ABSTRACT: Besides their well-documented function of reverse transport of cholesterol, high-density lipoproteins (HDLs) display pleiotropic effects due to their antioxidant, antithrombotic, anti-inflammatory and antiapoptotic properties that may play a major protective role in acute stroke, in particular by limiting the deleterious effects of ischaemia on the blood-brain barrier (BBB) and on the parenchymal cerebral compartment. HDLs may also modulate leukocyte and platelet activation, which may also represent an important target that would justify the use of HDL-based therapy in acute stroke. In this review, we will present an update of all the recent findings in HDL biology that could support a potential clinical use of HDL therapy in ischaemic stroke.
    Handbook of experimental pharmacology 01/2015; 224:509-526. DOI:10.1007/978-3-319-09665-0_16
  • International Journal of Nanotechnology 01/2015; 12(8/9):552. DOI:10.1504/IJNT.2015.068877 · 1.14 Impact Factor
  • [Show abstract] [Hide abstract]
    ABSTRACT: Objective Previous studies have suggested positive associations between periodontal infection and cardiovascular disease. We aimed to investigate the associations of circulating antibodies against periodontal pathogens with 1-year cardiovascular outcome, as well as the extent of coronary atherosclerosis, plaque vulnerability and lesion remodeling on intravascular ultrasound (IVUS) imaging. Methods Between 2008 and 2011, radiofrequency IVUS imaging of a non-culprit coronary artery was performed in 581 patients who underwent coronary angiography. Immunoglobulin G (IgG) and A (IgA) against Porphyromonas gingivalis, Aggregatibacter actinomycetemcomitans, Tannerella forsythia and Prevotella intermedia were measured in plasma. Results None of the antibody levels were associated with coronary plaque burden, radiofreqeuncy-IVUS-derived thin-cap fibroatheroma lesion morphology or 1-year incidence of major adverse cardiac events (MACE), which included all-cause mortality, acute coronary syndrome and unplanned coronary revascularization. IgA against A. actinomycetemcomitans, T. forsythia and P. intermedia were inversely associated with extent of positive lesion remodeling (OR for highest versus lowest tertile 0.55, 95%CI 0.35–0.88, p = 0.012; 0.53, 95%CI 0.32–0.87, p = 0.012; and 0.64, 95%CI 0.40–1.02, p = 0.061, respectively). In diabetic patients specifically, IgG against P. gingivalis tended to be associated with coronary plaque burden (p = 0.080), while IgA against P. gingivalis tended to be associated with incident MACE (p = 0.060). Conclusion Plasma IgG and IgA against major periodontal pathogens were not associated with the extent of coronary atherosclerosis (with the exception of a trend in diabetics) nor with coronary plaque vulnerability. IgA against periodontal pathogens were inversely associated with extent of coronary remodeling. Altogether, these results do not add evidence for a substantial role of systemic exposure to periodontal pathogens in coronary artery disease.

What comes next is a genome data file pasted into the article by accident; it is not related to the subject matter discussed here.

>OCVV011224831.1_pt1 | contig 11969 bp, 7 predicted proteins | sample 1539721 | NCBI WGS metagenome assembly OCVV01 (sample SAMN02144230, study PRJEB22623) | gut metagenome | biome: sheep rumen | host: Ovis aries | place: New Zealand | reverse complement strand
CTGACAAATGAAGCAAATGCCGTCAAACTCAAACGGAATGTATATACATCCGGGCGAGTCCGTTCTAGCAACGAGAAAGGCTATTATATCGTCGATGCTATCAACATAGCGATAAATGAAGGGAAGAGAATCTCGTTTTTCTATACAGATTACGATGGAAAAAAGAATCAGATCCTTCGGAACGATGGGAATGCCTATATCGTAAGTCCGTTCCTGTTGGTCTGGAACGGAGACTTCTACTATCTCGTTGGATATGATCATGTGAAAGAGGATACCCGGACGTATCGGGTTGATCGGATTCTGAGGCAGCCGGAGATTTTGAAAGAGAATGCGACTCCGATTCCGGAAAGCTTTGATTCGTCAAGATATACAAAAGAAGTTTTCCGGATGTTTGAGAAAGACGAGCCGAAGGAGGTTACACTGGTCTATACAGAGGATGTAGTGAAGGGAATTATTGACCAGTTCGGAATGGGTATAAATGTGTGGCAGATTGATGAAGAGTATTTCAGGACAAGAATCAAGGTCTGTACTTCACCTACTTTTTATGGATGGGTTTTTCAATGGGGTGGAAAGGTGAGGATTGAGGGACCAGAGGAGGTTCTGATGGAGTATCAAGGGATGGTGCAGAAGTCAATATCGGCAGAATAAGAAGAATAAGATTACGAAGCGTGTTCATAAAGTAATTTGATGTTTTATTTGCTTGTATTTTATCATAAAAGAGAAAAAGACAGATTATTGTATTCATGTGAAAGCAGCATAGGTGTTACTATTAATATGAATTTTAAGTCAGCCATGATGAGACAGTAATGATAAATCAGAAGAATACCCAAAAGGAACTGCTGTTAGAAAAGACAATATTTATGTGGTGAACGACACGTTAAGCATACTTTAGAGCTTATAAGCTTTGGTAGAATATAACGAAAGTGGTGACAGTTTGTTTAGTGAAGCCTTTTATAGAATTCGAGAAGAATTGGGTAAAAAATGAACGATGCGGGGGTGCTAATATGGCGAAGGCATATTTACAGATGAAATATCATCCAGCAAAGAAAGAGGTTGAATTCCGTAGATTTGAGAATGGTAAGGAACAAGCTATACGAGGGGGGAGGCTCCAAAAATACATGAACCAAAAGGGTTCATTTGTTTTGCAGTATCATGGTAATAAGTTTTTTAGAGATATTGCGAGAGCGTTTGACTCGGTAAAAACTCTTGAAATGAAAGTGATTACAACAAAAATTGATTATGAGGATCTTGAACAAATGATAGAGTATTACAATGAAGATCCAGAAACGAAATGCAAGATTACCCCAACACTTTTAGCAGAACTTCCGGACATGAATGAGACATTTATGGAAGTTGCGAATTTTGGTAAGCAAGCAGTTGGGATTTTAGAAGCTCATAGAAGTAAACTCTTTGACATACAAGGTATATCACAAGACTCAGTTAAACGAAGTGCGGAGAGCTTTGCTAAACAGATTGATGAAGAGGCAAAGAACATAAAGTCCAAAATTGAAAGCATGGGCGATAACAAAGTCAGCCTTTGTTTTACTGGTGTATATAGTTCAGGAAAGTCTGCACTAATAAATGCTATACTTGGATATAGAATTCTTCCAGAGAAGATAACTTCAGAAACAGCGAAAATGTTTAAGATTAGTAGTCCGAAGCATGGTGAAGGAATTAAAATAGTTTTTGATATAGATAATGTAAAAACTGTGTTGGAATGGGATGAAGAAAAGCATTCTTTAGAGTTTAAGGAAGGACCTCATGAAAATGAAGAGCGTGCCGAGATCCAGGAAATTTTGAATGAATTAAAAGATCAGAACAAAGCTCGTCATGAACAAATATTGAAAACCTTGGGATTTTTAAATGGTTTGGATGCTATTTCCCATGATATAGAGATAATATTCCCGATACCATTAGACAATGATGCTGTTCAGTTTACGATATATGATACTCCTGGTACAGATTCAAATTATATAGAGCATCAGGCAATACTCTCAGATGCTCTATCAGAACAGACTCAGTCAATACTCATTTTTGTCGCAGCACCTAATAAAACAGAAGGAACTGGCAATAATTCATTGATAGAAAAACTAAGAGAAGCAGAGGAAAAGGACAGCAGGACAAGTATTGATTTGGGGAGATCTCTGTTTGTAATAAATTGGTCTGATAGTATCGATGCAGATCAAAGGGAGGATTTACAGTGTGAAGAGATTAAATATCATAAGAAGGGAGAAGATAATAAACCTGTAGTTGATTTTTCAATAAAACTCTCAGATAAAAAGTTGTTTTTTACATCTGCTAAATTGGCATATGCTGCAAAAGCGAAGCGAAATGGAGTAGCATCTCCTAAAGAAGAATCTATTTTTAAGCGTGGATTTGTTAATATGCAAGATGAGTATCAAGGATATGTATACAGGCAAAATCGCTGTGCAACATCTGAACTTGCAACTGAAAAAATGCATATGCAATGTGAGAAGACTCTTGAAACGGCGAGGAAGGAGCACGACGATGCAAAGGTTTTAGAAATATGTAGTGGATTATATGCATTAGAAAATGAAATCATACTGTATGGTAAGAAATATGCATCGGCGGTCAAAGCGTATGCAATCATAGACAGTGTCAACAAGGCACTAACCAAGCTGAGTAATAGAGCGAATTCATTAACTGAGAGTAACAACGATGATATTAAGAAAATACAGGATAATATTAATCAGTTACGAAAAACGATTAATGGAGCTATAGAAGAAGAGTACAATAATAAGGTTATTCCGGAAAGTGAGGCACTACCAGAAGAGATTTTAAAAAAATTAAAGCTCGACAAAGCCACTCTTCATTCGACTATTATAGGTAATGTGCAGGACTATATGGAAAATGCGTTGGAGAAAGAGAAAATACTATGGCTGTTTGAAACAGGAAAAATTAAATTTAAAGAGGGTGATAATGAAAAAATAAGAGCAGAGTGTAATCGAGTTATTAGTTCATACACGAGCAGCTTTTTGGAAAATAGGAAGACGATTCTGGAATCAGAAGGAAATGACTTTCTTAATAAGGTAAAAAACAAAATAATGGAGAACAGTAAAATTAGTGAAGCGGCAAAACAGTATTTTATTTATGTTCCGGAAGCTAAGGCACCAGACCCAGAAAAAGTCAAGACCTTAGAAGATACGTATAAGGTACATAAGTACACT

Atherosclerosis 11/2014; 237(1):84–91. · 3.97 Impact Factor
  • [Show abstract] [Hide abstract]
    ABSTRACT: Objective Epidemiological, biological and clinical links between periodontal and cardiovascular diseases are now well established. Several human studies have detected bacterial DNA corresponding to periodontal pathogens in cardiovascular samples. Intraplaque hemorrhage has been associated with a higher risk of atherosclerotic plaque rupture, potentially mediated by neutrophil activation. In this study, we hypothesized that plaque composition may be related to periodontal pathogens. Methods Carotid culprit plaque samples were collected from 157 patients. Macroscopic characterization was performed at the time of collection: presence of blood, lipid core, calcification and fibrosis. Markers of neutrophil activation released by carotid samples were quantified (myeloperoxidase or MPO, cell-free DNA and DNA-MPO complexes). PCR analysis using specific primers for Porphyromonas gingivalis, Aggregatibacter actinomycetemcommitans, Treponema denticola, Prevotella intermedia and Tannerella forsythia was used to detect DNA from periodontal pathogens in carotid tissues. In addition, bacterial lipopolysaccharide (LPS) and Immunoglobulins G against Tannerella forsythia were quantified in atherosclerotic carotid conditioned medium. Results Intraplaque hemorrhage was present in 73/157 carotid samples and was associated with neutrophil activation, reflected by the release of MPO, cell-free DNA and MPO-DNA complexes. LPS levels were also linked to intraplaque hemorrhage but not with the neutrophil activation markers. Seventy-three percent of the carotid samples were positive for periodontal bacterial DNA. Furthermore, hemoglobin levels were associated with the detection of T. forsythia and neutrophil activation/inflammation markers. Conclusion This study suggests a potential role of periodontal microorganisms, especially T. forsythia, in neutrophil activation within hemorrhagic atherosclerotic carotid plaques.